Concerns over water rights
The county is worried there isn't as much water as Rosedale thinks, that other rights holders on the South Fork may sue, that fallowing farmland to free up water might devalue the Swainson's hawk habitat, etc.
The county hasn't even decided whether to study Onyx as possible mitigation for SunPower.
"We would only engage in the study if we felt the other parts of the partnership worked," Frapwell said.
And that's after six closed session meetings with the Board of Supervisors.
Doesn't seem like a love match to me.
Averett was undeterred, saying Rosedale would go forward with or without the county.
Which brings us to the pitfalls of just the water portion of Rosedale's plan.
As I said, many other entities have been tempted by the Onyx water only to walk away.
That includes the Los Angeles Department of Water and Power, which, according to Averett, did a feasibility study back in the 1950s or '60s that looked at getting at the Onyx water. DWP apparently decided to drop the idea.
"We think there are real water rights up there," said Richard Diamond, general manager of North Kern Water Storage District, which looked at Onyx with Rosedale several years ago.
The only problem:
"You have to move the water through Lake Isabella, and that's where you may have difficulty."
Mark Mulkay, general manager of Kern Delta Water district, agreed saying any plans to move Onyx water would run into the same wall.
"How do you prove your water is getting to the reservoir?"
The Isabella problem
Lake Isabella is divided up by storage rights.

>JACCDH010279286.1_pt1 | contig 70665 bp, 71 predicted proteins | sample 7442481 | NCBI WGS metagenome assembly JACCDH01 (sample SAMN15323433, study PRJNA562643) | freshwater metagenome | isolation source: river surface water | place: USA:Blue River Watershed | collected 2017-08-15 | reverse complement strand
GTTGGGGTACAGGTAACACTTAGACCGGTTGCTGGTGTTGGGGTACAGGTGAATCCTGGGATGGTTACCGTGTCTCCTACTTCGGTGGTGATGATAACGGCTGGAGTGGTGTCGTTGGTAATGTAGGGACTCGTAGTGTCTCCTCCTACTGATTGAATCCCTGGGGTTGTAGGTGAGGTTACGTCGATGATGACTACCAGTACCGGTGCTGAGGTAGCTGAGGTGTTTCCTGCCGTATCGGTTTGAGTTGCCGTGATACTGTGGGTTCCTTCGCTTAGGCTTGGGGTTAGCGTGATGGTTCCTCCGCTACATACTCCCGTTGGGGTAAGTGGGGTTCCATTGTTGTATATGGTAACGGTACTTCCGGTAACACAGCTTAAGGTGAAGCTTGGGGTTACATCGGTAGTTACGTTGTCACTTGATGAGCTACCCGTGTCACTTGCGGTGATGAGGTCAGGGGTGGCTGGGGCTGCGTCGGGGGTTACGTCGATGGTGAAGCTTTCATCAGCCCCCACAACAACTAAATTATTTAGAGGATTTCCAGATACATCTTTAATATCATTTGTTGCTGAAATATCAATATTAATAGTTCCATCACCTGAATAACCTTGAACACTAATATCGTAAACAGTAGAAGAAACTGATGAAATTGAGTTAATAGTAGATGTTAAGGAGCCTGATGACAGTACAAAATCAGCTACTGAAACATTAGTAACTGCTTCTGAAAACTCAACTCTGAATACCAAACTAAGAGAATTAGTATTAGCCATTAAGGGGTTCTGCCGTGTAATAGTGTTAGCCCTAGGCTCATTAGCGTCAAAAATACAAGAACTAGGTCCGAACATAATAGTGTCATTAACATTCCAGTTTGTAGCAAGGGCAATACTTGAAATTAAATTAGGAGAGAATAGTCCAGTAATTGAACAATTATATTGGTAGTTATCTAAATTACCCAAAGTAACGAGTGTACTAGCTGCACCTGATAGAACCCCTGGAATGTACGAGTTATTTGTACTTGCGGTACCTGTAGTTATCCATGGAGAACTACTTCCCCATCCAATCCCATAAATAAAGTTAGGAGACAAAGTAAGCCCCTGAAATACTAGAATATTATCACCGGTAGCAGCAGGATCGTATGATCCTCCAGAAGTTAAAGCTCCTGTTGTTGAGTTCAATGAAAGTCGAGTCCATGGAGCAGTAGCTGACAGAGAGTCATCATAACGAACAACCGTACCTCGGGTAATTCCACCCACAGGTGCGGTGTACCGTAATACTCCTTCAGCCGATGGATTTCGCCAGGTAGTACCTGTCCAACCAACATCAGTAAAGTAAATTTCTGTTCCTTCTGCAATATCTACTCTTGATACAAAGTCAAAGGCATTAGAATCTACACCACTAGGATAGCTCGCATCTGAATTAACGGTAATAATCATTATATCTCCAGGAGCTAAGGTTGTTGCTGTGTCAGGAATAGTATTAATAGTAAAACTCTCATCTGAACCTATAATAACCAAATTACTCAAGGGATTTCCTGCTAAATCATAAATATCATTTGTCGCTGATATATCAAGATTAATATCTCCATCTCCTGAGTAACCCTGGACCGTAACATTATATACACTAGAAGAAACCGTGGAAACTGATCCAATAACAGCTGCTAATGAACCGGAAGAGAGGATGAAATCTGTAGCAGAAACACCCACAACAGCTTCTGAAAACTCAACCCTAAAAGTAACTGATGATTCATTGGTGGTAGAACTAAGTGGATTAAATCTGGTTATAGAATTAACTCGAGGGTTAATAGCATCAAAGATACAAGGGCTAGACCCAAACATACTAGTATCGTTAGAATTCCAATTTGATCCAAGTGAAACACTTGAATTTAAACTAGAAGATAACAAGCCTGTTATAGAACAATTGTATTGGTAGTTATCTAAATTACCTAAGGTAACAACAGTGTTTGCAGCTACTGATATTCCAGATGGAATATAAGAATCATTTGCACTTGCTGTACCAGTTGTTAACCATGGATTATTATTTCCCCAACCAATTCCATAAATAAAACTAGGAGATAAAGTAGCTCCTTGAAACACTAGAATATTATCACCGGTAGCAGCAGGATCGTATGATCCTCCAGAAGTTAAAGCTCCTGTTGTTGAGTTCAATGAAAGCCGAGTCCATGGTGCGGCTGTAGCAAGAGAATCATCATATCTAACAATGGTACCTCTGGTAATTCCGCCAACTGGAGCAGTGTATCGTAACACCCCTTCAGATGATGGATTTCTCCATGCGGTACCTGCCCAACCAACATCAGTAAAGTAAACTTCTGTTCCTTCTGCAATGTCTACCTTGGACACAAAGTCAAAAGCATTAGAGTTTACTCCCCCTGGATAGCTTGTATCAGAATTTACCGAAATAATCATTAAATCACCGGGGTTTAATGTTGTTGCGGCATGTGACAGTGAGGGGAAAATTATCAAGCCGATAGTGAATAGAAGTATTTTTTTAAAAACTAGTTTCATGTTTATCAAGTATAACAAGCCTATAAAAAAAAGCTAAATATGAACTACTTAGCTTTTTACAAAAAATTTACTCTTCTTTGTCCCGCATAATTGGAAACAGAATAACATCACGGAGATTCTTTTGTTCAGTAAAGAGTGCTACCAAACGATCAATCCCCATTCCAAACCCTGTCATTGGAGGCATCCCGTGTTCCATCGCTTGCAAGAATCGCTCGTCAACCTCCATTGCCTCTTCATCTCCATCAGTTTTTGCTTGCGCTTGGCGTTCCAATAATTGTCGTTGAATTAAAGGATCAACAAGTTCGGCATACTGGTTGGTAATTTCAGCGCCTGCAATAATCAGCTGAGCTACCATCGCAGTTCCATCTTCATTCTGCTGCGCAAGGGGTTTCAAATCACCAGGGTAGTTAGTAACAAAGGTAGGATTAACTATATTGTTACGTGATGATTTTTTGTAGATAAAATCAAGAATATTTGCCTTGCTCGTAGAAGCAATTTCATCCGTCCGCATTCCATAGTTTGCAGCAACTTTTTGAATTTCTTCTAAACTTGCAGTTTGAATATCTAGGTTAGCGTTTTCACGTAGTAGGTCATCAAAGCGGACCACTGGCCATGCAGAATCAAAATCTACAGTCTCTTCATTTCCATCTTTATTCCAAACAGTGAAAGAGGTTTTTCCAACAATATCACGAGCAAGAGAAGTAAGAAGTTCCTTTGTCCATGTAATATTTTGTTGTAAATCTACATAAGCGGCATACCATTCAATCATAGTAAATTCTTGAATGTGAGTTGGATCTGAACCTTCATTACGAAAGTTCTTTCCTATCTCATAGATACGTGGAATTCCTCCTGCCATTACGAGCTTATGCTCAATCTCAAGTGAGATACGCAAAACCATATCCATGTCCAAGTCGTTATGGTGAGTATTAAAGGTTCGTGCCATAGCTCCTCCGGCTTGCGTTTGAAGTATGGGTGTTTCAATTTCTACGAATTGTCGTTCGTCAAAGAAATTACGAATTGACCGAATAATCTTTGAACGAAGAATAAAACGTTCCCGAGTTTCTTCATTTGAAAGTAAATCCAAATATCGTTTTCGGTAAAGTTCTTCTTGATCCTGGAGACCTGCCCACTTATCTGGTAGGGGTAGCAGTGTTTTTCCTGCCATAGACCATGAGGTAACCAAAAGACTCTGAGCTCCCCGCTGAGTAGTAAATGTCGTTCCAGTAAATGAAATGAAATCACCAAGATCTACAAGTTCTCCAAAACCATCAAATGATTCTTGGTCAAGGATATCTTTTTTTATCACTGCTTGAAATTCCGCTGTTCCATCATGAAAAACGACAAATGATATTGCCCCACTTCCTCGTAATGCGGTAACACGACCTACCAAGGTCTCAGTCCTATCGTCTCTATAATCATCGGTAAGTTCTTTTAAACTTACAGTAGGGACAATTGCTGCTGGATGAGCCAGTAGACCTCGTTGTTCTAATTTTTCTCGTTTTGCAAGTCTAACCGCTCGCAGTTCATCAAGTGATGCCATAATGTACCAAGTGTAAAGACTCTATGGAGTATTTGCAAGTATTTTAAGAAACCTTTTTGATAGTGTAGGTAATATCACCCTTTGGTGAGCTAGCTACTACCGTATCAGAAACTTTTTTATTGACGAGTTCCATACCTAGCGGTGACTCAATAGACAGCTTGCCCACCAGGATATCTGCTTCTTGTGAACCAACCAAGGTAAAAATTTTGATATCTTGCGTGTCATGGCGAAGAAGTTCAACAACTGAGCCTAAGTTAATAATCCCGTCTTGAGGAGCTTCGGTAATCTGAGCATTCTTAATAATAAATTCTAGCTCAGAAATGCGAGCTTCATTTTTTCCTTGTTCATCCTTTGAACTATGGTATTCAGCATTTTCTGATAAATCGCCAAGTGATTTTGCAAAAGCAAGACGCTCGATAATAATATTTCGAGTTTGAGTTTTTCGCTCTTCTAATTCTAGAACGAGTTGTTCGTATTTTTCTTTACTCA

Buena Vista and North Kern water storage districts hold the rights and sublease space to various other entities, including Kern Delta and the city of Bakersfield.
These are the so-called "river interests," or entities that have rights to Kern River water.
And they get along about as well as a bag of wet cats.
For Rosedale's plan to work, it would have to prove exactly how much of its Onyx water actually hits the lake.
There are rights holders between Onyx Ranch and the lake. That raises questions of whose water is running into Isabella.
If Rosedale releases say, 100 acre feet, from Onyx and a downstream user picks it up before it makes it to the lake, how would Rosedale account for that?
The fear is that 100 acre feet would come out of someone else's water already in the lake. Translation: Lawsuits.
"Clearly we need the cooperation of the river interests to move water," Averett said. "We want to work with them to put a program together that provides them value."
Such as, allowing the river interests to take some of the Onyx water in dry years and, in wet years when they need storage space, allowing them to deliver excess water to Rosedale.
"We're trying to make it mutually beneficial."
Averett said this project is no different from any other project that moves water from its place of origin to a different place of use.
Um. Yeah, that hasn't exactly been smooth sailing for moving water from the San Joaquin-Sacramento delta south. Just sayin'.
Considering all the hurdles Rosedale faces, it's a good thing they got a six-month escrow.
Opinions expressed in this column are those of Lois Henry, not The Bakersfield Californian. Her column appears Wednesdays and Sundays. Comment at http://www.bakersfield.com, call her at 395-7373 or e-mail firstname.lastname@example.org